CSE: What are some of the obstacles to more widespread use of wireless technology? Are there things that can be done to change the situation?

CALOZ : The obstacles are quality of service, power and the premium cost of laptops and applications that don’t require portability. Although quality has consistently improved, this is offset by higher and higher bandwidth applications and users’ needs for instant gratification.

If power distribution is required and the areas of use are fixed, wireless loses some of its economic advantage. The added quality of service offered by cabling and adjacency of power also make wireless less attractive. Having said that, we are seeing better battery life with laptops that draw less power and improved bandwidth with wireless modems. Today’s work environment requires a more mobile worker, so we’ll see more widespread use of wireless.

However, in the long run, the convenience and flexibility of wireless will assure its proliferation.

BOYLE : Lack of speed, range and security are undoubtedly the top three obstacles preventing wireless data networking from making copper-wired networks a museum exhibit. The integration of wireless fidelity (Wi-Fi) and cellular mobile technologies will certainly improve the range and connectivity issue, and newer security algorithms will improve consumer confidence in the security issues—perceived or real—that exist with wireless data networks. Increased speed will occur in a matter of time as the technological and scientific communities continue to focus their energies on this growing industry. Increases in throughput are inevitable, and eventually, it will truly be a wireless world.

LUPINACCI/SEIBERT : The need to develop higher transmission speeds and ‘switched’ vs. ‘shared’ networks is an obstacle. There may be a need to increase the channels in the frequencies allotted as more and more mobile devices and applications become available.

CSE: What technological advances—if any—have recently appeared that would make wireless communication an even more desirable option?

LUPINACCI/SEIBERT : As multimedia applications increase, requiring a greater use of imaging, MPEG-4 video compression may help to move video images over the media and conserve the limited bandwidth.

CALOZ : IEEE amendment 802.11g will raise the data rate of IEEE 802.11b networks from 11 Mbps to 54 Mbps, increasing the quality of service and the number of users served by each point of access.

BOYLE : Certainly the move to the 5 Ghz frequency with IEEE 802.11a will make wireless LAN more desirable to those new to wireless networking or wishing to upgrade in the immediate future. Voice transmission standards for WLAN internet telephony or VoIP over Wi-Fi 802.11x will increase the demand for wireless LAN services. Recent developments in Wi-Fi security, like Wi-Fi Protected Access (WPA), might make the more timid corporate world willing to venture a little deeper into the world of WLAN. The integration of Wi-Fi (802.11x) and 2.5G or 3G (second-and-a-half and third generation mobile wireless communication networks) will expand the roaming connectivity of data networks and increase the demand for mobile communication services.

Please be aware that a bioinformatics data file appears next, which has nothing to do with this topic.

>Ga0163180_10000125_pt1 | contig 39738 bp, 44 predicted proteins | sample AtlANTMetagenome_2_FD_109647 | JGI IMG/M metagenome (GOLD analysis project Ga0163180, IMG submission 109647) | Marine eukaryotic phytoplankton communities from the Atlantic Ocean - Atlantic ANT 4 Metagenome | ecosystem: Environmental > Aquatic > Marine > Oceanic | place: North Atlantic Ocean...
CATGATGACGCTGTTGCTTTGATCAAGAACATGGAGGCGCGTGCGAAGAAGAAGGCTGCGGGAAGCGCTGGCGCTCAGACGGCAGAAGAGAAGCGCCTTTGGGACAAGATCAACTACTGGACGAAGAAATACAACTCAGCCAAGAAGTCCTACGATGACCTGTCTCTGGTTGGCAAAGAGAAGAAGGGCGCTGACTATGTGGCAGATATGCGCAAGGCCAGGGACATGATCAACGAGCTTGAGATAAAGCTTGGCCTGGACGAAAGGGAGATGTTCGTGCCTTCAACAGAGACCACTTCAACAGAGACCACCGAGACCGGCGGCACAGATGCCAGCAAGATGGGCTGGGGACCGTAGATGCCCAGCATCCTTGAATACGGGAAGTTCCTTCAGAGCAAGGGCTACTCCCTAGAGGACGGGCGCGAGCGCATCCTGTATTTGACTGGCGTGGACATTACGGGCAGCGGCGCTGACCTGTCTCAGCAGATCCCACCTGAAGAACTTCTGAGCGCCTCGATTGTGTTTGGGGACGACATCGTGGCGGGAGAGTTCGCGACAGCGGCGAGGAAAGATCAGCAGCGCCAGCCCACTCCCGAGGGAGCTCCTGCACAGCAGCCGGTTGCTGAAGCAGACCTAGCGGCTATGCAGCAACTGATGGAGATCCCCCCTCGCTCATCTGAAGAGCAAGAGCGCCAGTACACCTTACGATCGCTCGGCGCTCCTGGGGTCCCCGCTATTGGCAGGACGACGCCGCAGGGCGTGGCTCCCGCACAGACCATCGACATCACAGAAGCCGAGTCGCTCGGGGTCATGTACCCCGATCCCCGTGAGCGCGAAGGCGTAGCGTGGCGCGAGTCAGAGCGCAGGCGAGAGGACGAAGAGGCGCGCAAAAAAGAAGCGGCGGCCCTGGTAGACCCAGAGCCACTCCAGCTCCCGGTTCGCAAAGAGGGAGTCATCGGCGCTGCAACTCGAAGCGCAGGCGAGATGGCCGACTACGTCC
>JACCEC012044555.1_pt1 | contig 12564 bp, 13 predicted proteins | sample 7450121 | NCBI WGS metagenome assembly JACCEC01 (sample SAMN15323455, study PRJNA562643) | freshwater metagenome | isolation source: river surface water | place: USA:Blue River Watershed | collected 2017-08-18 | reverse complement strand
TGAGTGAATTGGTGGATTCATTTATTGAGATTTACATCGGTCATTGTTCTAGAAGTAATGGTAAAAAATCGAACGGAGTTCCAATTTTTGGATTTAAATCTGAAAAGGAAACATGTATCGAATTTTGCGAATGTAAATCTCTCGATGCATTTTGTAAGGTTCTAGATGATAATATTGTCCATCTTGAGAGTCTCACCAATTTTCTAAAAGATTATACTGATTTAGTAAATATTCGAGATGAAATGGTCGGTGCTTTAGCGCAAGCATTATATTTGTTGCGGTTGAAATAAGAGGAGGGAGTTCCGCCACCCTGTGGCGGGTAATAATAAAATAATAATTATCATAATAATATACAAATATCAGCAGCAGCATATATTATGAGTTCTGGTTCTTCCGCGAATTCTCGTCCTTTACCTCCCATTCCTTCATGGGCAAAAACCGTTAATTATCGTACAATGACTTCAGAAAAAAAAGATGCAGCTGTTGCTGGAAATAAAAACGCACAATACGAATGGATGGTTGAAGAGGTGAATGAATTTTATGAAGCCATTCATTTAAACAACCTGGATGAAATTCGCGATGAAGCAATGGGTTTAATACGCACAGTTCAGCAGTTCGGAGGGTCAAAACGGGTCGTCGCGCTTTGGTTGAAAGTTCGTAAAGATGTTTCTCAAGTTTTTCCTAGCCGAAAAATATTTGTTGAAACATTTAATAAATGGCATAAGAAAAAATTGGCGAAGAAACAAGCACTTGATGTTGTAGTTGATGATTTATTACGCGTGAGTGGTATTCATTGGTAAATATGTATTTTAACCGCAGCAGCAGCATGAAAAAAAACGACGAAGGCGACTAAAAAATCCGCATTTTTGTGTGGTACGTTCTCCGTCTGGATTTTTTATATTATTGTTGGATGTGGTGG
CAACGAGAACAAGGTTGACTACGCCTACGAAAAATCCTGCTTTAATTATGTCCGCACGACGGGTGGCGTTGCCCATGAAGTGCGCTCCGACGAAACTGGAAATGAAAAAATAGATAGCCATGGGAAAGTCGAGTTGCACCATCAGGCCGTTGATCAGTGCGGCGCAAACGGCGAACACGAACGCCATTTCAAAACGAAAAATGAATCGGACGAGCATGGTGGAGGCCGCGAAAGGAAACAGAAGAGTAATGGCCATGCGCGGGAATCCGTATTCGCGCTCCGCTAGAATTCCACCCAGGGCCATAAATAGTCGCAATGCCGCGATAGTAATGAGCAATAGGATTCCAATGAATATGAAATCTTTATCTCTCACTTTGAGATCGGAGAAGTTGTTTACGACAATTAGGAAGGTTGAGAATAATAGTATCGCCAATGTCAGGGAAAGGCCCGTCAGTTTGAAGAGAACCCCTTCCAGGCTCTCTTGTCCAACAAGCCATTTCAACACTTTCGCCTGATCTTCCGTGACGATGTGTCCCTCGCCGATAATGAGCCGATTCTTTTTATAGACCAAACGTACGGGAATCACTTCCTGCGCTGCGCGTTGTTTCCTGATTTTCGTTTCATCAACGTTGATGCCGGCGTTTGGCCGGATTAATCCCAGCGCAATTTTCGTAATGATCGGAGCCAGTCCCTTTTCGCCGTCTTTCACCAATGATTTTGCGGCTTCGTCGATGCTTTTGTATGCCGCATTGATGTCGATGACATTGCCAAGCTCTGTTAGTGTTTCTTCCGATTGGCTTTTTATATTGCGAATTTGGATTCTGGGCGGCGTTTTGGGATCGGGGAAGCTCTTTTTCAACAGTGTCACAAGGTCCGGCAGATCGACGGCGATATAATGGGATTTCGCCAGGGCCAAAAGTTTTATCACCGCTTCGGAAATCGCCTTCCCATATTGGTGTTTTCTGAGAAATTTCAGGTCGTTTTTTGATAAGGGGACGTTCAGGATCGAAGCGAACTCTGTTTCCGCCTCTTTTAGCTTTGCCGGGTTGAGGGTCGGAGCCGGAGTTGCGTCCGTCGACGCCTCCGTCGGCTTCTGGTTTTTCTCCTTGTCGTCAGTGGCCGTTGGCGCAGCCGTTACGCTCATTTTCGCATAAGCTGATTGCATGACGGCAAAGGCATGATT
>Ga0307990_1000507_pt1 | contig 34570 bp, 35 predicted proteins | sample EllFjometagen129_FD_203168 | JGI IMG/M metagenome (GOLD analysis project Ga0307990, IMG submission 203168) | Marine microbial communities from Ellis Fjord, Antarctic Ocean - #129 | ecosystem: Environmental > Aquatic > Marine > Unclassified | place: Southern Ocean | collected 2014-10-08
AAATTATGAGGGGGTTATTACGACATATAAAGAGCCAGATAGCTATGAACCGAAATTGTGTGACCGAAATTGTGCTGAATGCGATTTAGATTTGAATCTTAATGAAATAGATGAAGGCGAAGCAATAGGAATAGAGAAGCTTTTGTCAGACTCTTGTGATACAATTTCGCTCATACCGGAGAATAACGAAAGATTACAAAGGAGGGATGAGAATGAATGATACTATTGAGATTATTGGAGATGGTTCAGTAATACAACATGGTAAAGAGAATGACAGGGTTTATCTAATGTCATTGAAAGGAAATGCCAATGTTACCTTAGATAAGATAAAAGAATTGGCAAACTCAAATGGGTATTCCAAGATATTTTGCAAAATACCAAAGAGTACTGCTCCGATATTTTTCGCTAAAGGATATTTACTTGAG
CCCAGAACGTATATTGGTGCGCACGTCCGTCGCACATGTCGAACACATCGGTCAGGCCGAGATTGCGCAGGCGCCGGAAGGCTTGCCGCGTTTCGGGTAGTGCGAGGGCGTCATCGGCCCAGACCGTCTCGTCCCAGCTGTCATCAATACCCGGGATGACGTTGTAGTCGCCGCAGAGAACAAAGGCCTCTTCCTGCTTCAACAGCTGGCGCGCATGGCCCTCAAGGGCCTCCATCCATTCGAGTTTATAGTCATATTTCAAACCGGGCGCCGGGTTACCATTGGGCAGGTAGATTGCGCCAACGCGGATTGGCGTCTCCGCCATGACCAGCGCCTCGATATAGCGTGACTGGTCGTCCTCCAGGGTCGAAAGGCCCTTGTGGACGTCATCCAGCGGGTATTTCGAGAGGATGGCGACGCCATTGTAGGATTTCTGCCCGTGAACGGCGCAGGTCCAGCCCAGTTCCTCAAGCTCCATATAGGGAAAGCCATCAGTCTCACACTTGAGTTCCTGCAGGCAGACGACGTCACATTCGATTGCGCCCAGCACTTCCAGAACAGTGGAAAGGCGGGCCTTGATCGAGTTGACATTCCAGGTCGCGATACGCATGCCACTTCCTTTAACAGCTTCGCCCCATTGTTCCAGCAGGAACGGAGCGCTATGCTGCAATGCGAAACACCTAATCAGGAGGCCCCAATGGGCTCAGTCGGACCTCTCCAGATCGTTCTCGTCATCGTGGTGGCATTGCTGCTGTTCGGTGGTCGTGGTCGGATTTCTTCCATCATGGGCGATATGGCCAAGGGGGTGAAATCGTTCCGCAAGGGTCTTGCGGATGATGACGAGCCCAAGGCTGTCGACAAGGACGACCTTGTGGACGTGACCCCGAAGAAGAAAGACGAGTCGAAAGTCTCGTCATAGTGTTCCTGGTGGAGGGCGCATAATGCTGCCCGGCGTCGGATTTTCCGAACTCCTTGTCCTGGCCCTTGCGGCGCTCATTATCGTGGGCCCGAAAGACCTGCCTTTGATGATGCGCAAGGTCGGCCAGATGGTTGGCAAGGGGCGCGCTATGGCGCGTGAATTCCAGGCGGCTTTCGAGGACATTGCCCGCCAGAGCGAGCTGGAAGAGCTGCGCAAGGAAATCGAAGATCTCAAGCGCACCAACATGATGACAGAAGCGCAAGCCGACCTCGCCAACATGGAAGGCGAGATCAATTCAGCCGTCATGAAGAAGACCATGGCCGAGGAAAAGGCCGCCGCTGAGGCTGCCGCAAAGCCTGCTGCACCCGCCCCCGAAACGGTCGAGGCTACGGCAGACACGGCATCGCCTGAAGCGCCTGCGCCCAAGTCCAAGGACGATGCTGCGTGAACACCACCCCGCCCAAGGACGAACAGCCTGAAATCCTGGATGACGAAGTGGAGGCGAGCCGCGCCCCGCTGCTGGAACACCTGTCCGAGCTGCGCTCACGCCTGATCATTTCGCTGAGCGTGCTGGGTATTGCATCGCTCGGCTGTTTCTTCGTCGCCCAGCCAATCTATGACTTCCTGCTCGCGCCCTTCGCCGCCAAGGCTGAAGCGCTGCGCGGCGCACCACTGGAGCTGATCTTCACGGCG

CSE: Describe any recent or planned changes to ANSI/TIA/EIA standards that would help or inhibit the application of wireless communication.

BOYLE : TIA is working through its engineering committee TR-41 to revise and create new standards to address VoIP over WLAN mobile terminals. This, by itself, could have a huge impact on the Wi-Fi and mobile communication industries. VoIP will allow for the use of lower cost Internet access for voice communication worldwide. The flip side of the coin is that broadly deploying this technology may require 2.5G or 3G mobile connectivity.

CALOZ : A revision to TIA 569-B is out for first ballot. It’s designed to facilitate access in multi-tenant buildings. The consolidation of space for building automation, and both wireless and wired technologies, facilitates access by service providers. This should aid in the proliferation of wireless technology in commercial office space. Also, the design of the spaces consistent with this revision will open up additional opportunities for wireless systems and the integration of wireless into an intelligent buildings approach.

And, TIA has put out a call for interest in drafting new health-care facilities standards for wireless, in addition to wired voice and data. With the numerous communication and imaging systems required in these facilities, the economics of a hybrid wired/wireless infrastructure will favor new wireless applications.

CSE: At what rate do you anticipate the use of this technology will grow over the next five to ten years?

BOYLE : I expect wireless data networking to reach near market saturation in that time. Computer manufacturers are currently building wireless connectivity into their portable computing platforms. Major chains—Starbucks, McDonald’s and others—are providing wireless connectivity for their customers. Many businesses have seen the advantages and are now looking toward second-generation wireless hardware.


James Boyle, RCDD, Associate, Einhorn Yaffee Prescott, Boston

Jack Caloz, P.E., Vice President, Service Force, Inc., Secaucus, N.J.

Jeffrey A. Lupinacci, RCDD, Telecom/Security, Designer, Brinjac Engineering, Harrisburg, Pa.

James L. Seibert, P.E., RCDD, Technology Team Leader, Brinjac Engineering